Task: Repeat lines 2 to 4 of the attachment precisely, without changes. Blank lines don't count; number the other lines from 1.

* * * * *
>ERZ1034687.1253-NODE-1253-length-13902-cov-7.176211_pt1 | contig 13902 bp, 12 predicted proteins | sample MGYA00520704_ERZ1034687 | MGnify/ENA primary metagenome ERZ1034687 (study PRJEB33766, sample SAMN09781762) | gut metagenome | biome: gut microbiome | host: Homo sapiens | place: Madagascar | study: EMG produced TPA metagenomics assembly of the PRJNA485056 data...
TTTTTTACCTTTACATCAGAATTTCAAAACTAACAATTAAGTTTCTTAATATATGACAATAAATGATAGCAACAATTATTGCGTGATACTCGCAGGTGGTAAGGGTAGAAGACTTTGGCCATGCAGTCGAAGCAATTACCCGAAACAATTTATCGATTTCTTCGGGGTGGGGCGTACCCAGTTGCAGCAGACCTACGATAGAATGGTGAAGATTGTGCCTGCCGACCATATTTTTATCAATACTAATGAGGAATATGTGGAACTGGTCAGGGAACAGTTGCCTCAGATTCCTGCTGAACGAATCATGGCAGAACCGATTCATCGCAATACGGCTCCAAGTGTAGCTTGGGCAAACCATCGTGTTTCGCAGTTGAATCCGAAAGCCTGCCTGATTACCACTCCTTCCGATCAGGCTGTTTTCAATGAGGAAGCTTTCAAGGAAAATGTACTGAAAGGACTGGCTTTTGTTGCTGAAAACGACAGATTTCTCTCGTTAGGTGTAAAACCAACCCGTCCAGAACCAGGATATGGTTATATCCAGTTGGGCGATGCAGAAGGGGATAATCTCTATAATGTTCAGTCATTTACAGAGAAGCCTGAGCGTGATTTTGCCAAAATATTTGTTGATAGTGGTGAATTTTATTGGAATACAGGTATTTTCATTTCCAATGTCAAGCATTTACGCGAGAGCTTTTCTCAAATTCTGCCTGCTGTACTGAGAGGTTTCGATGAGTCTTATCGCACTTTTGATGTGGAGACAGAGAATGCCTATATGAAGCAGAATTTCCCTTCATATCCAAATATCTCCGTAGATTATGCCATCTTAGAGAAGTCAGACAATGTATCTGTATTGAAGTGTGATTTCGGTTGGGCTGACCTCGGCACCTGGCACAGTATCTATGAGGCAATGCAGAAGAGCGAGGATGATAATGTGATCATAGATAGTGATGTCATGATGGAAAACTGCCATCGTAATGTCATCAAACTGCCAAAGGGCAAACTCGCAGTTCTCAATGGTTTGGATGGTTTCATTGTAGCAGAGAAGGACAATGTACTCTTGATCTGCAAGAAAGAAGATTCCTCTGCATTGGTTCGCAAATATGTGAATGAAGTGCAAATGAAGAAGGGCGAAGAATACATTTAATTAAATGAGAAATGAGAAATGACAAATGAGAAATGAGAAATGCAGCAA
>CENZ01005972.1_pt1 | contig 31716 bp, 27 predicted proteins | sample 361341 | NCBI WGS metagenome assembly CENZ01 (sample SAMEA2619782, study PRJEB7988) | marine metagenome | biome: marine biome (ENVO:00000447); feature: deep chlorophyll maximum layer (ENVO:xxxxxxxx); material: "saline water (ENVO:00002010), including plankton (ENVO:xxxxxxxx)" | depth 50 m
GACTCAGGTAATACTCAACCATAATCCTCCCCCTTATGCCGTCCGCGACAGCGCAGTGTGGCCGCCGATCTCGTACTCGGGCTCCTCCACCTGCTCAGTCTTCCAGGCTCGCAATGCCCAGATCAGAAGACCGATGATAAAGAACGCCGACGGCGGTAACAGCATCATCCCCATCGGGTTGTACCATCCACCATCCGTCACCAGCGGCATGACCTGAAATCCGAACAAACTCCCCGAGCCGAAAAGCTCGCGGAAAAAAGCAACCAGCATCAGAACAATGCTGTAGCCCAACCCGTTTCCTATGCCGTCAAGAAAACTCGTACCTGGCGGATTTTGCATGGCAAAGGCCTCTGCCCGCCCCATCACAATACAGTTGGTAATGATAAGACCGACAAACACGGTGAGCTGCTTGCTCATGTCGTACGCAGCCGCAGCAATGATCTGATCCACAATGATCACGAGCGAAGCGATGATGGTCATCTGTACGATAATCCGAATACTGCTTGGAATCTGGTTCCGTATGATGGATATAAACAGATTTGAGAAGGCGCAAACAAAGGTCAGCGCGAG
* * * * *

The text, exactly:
TTTTTTACCTTTACATCAGAATTTCAAAACTAACAATTAAGTTTCTTAATATATGACAATAAATGATAGCAACAATTATTGCGTGATACTCGCAGGTGGTAAGGGTAGAAGACTTTGGCCATGCAGTCGAAGCAATTACCCGAAACAATTTATCGATTTCTTCGGGGTGGGGCGTACCCAGTTGCAGCAGACCTACGATAGAATGGTGAAGATTGTGCCTGCCGACCATATTTTTATCAATACTAATGAGGAATATGTGGAACTGGTCAGGGAACAGTTGCCTCAGATTCCTGCTGAACGAATCATGGCAGAACCGATTCATCGCAATACGGCTCCAAGTGTAGCTTGGGCAAACCATCGTGTTTCGCAGTTGAATCCGAAAGCCTGCCTGATTACCACTCCTTCCGATCAGGCTGTTTTCAATGAGGAAGCTTTCAAGGAAAATGTACTGAAAGGACTGGCTTTTGTTGCTGAAAACGACAGATTTCTCTCGTTAGGTGTAAAACCAACCCGTCCAGAACCAGGATATGGTTATATCCAGTTGGGCGATGCAGAAGGGGATAATCTCTATAATGTTCAGTCATTTACAGAGAAGCCTGAGCGTGATTTTGCCAAAATATTTGTTGATAGTGGTGAATTTTATTGGAATACAGGTATTTTCATTTCCAATGTCAAGCATTTACGCGAGAGCTTTTCTCAAATTCTGCCTGCTGTACTGAGAGGTTTCGATGAGTCTTATCGCACTTTTGATGTGGAGACAGAGAATGCCTATATGAAGCAGAATTTCCCTTCATATCCAAATATCTCCGTAGATTATGCCATCTTAGAGAAGTCAGACAATGTATCTGTATTGAAGTGTGATTTCGGTTGGGCTGACCTCGGCACCTGGCACAGTATCTATGAGGCAATGCAGAAGAGCGAGGATGATAATGTGATCATAGATAGTGATGTCATGATGGAAAACTGCCATCGTAATGTCATCAAACTGCCAAAGGGCAAACTCGCAGTTCTCAATGGTTTGGATGGTTTCATTGTAGCAGAGAAGGACAATGTACTCTTGATCTGCAAGAAAGAAGATTCCTCTGCATTGGTTCGCAAATATGTGAATGAAGTGCAAATGAAGAAGGGCGAAGAATACATTTAATTAAATGAGAAATGAGAAATGACAAATGAGAAATGAGAAATGCAGCAA
>CENZ01005972.1_pt1 | contig 31716 bp, 27 predicted proteins | sample 361341 | NCBI WGS metagenome assembly CENZ01 (sample SAMEA2619782, study PRJEB7988) | marine metagenome | biome: marine biome (ENVO:00000447); feature: deep chlorophyll maximum layer (ENVO:xxxxxxxx); material: "saline water (ENVO:00002010), including plankton (ENVO:xxxxxxxx)" | depth 50 m
GACTCAGGTAATACTCAACCATAATCCTCCCCCTTATGCCGTCCGCGACAGCGCAGTGTGGCCGCCGATCTCGTACTCGGGCTCCTCCACCTGCTCAGTCTTCCAGGCTCGCAATGCCCAGATCAGAAGACCGATGATAAAGAACGCCGACGGCGGTAACAGCATCATCCCCATCGGGTTGTACCATCCACCATCCGTCACCAGCGGCATGACCTGAAATCCGAACAAACTCCCCGAGCCGAAAAGCTCGCGGAAAAAAGCAACCAGCATCAGAACAATGCTGTAGCCCAACCCGTTTCCTATGCCGTCAAGAAAACTCGTACCTGGCGGATTTTGCATGGCAAAGGCCTCTGCCCGCCCCATCACAATACAGTTGGTAATGATAAGACCGACAAACACGGTGAGCTGCTTGCTCATGTCGTACGCAGCCGCAGCAATGATCTGATCCACAATGATCACGAGCGAAGCGATGATGGTCATCTGTACGATAATCCGAATACTGCTTGGAATCTGGTTCCGTATGATGGATATAAACAGATTTGAGAAGGCGCAAACAAAGGTCAGCGCGAG